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Lynette Lewis-Rogers, 60Current Owner, Retired Housing Authority Manager
My parents were from St. Vincent, but they met and married in Aruba. My father came first and then sent for the rest of us. When we came here, in 1959, my father had purchased this house. I was about 6. My mother and father became like the matriarch and patriarch for pretty much all the family that came here. When you came to New York, you went to stay with Uncle Leon and Auntie Carmen. Who came here? Who didn’t come here? Family! Cousins. They became teachers, doctors, dentists, nurses, engineers. This is where they came and stayed and went to school. It’s kind of standard among West Indians. Someone’s coming, they’re gonna write to you. I look back and I’m like, Where did we all sleep? We were all over the place. But nobody was inconvenienced. It just was the way things were.
When we arrived, I remember a smattering of Caucasian families that were still here — Irish families. There was one who was a very good friend of mine, Eileen Shea, who lived with her family down the block. We were both Catholic, and I would go to Eileen’s church when they had a bazaar, and she would come to mine. The white families moved out over time. I remember Eileen and I crying together about her leaving, because I didn’t want her to go. But as people’s kids grew up, they moved out. I think that they thought the neighborhood was changing, and not necessarily for the better. People felt less comfortable. I guess if you start to see less of yourself …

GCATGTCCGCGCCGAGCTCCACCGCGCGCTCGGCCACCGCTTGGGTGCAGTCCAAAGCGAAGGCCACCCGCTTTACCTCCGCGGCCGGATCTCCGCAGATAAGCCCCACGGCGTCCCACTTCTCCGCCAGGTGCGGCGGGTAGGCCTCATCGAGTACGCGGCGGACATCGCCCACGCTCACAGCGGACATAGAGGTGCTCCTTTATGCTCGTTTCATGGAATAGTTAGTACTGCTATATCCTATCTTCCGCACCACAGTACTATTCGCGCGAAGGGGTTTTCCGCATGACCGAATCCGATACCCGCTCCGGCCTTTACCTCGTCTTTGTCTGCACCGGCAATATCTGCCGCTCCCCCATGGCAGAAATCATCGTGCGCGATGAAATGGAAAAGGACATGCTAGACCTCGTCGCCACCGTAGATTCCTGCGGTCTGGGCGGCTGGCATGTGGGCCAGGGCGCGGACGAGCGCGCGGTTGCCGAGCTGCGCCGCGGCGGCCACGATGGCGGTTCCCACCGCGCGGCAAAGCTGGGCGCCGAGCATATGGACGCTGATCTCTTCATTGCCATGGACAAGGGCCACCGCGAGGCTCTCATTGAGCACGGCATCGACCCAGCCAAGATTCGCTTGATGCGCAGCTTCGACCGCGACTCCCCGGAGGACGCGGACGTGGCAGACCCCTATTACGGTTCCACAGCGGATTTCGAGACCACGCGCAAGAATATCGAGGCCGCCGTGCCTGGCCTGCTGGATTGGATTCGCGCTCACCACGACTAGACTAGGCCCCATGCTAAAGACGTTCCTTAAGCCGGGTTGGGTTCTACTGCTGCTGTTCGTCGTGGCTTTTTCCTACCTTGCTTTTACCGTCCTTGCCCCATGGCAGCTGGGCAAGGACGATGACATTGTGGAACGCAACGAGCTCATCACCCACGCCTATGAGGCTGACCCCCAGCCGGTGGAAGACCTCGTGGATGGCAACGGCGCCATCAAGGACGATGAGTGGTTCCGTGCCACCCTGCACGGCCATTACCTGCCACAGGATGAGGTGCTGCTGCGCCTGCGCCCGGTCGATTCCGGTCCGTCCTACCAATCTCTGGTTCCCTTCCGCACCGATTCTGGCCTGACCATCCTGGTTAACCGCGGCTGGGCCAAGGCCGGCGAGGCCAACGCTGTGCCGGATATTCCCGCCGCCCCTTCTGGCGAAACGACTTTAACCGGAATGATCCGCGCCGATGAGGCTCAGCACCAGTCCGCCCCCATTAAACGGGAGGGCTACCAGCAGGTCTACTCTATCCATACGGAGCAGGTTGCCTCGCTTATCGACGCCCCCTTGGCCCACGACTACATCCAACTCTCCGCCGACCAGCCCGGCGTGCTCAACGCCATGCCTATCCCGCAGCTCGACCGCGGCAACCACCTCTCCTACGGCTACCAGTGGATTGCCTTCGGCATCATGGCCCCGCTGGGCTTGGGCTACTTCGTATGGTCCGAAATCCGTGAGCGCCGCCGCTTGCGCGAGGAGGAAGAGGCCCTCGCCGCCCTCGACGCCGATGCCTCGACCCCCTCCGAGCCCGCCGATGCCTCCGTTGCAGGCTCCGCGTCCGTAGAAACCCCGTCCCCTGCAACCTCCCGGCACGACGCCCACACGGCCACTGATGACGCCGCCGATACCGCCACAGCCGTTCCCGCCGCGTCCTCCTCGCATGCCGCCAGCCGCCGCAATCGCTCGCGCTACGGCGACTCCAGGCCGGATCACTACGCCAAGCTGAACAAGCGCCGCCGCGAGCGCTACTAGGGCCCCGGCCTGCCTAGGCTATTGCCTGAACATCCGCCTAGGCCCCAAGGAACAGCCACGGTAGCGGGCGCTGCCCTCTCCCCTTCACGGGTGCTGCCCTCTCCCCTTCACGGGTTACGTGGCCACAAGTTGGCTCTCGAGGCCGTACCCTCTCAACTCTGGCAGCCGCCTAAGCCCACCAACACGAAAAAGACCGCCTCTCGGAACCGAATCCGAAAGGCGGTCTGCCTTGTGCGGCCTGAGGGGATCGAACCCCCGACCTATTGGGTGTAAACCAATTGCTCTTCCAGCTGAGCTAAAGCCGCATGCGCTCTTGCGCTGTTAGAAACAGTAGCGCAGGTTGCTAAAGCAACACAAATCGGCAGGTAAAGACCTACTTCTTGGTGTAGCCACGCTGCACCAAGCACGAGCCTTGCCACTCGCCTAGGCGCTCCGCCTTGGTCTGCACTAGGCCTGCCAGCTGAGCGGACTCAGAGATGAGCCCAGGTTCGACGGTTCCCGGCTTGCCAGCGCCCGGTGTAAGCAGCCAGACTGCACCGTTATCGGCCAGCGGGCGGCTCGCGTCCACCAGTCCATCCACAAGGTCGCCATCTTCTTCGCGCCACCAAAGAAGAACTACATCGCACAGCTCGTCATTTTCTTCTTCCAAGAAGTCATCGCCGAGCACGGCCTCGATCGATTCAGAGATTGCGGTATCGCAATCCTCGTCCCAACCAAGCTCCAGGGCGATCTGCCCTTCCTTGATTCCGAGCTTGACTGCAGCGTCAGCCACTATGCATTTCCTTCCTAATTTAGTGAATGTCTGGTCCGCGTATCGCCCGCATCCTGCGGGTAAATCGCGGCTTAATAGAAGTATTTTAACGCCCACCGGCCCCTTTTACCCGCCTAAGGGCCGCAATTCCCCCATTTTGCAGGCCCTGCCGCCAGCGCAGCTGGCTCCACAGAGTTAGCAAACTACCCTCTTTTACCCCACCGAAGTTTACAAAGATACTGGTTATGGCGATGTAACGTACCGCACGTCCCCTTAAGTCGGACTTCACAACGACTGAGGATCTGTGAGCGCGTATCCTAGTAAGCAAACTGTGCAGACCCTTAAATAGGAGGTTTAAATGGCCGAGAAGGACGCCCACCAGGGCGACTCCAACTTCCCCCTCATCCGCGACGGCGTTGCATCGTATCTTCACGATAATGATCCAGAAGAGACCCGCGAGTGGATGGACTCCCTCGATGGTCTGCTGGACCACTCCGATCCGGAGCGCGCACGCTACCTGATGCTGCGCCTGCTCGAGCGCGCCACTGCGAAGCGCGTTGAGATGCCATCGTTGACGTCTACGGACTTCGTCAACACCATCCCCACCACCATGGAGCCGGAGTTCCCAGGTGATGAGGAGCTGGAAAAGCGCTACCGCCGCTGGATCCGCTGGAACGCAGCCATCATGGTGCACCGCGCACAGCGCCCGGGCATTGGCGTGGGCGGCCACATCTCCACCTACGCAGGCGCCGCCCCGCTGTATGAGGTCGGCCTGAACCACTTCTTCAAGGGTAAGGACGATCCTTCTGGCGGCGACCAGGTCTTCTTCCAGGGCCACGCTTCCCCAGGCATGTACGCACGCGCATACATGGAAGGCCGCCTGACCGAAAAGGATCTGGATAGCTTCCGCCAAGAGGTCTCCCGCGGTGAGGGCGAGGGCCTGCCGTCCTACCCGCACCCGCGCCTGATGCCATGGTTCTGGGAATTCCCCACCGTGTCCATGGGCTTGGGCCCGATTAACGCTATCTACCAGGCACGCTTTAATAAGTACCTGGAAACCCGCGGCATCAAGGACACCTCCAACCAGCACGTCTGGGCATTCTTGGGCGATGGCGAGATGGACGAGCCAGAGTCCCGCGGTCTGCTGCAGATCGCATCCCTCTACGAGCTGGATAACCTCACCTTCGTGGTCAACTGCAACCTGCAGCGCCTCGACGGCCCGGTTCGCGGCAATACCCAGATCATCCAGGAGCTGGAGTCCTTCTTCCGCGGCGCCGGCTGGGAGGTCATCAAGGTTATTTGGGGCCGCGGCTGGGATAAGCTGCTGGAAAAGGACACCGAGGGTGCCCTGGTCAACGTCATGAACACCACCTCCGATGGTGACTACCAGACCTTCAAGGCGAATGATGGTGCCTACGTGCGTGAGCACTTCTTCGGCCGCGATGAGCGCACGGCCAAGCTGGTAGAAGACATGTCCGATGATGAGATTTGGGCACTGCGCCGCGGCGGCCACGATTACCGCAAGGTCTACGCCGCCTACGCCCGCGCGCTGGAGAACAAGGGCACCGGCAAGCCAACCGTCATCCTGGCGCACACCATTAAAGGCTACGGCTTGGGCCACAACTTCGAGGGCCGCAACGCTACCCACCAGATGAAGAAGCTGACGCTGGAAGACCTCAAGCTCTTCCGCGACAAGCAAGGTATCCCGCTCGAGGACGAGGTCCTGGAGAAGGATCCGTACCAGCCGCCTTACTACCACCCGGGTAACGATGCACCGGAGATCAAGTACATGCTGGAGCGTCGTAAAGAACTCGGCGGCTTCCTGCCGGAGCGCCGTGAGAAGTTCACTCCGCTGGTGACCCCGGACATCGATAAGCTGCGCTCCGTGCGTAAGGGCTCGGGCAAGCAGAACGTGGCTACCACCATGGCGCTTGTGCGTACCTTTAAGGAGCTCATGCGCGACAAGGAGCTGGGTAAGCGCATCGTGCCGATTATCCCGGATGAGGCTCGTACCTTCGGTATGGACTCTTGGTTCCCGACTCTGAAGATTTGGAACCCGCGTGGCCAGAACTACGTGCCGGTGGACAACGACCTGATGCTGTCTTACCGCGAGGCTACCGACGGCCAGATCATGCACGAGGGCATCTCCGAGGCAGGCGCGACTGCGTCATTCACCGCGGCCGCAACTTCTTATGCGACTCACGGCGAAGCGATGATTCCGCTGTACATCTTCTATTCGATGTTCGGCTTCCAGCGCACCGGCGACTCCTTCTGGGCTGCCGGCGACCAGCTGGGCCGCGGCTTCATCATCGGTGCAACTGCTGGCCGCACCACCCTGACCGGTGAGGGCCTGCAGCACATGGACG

At that time, there was a plethora of activities for children on the block. The community center at the corner was built, and I remember taking speech classes and dance classes and the drum and bugle corps. We had the MacDonough Street Ambassadors. We fundraised for uniforms, and we marched in parades. Our colors were brown and gold. I carried a rifle, as a matter of fact. We used to proudly march down this block to practice in the park. We used to have competitions with other blocks. There were the Carter Cadets. They wore blue and white, and they were our biggest rivals.
It’s funny now, you watch the progression on the train. If you’re on the C local, Lafayette and Clinton-Washington was for many, many years the cutoff. You didn’t expect white people to come any further than that. Then it was Franklin: Well, now, that’s odd. Nostrand? Kingston Throop?! Utica?!?! Now it’s Ralph Avenue. And that’s like, Really? I did not expect that at all.
It’s one thing for someone to buy a home and raise their family and come outside and play, and you’re building a sense of community. And it’s another thing when a developer takes over, and you don’t know who or what is moving in.
There also has to be something said about who can afford what and who’s living next to who. I have great pride in my home, in my block. I fix things and modernize and all the rest of that. And I can do that bit by bit. As opposed to the person who starts out at $1.8 million and then can afford to invest another $1 million in it. It feels different. It puts us on different levels.
Some people think of it as a home, other people think of it as an investment only. The Brownstoners house tour came out of the flight from Bed-Stuy in the ’60s. It was a time when black people didn’t think that it was a valuable place to live. We struggle now with maintaining a fair balance to keep that notion afloat, because we’ll easier get a white person who wants to show their home on tour than we do a black person. We have lots of million-dollar homes that want to be on tour. There’s more of these white homeowners now, and they want to show their beautiful homes, which is understandable. But we don’t want to lose the reason that started this tour in the first place.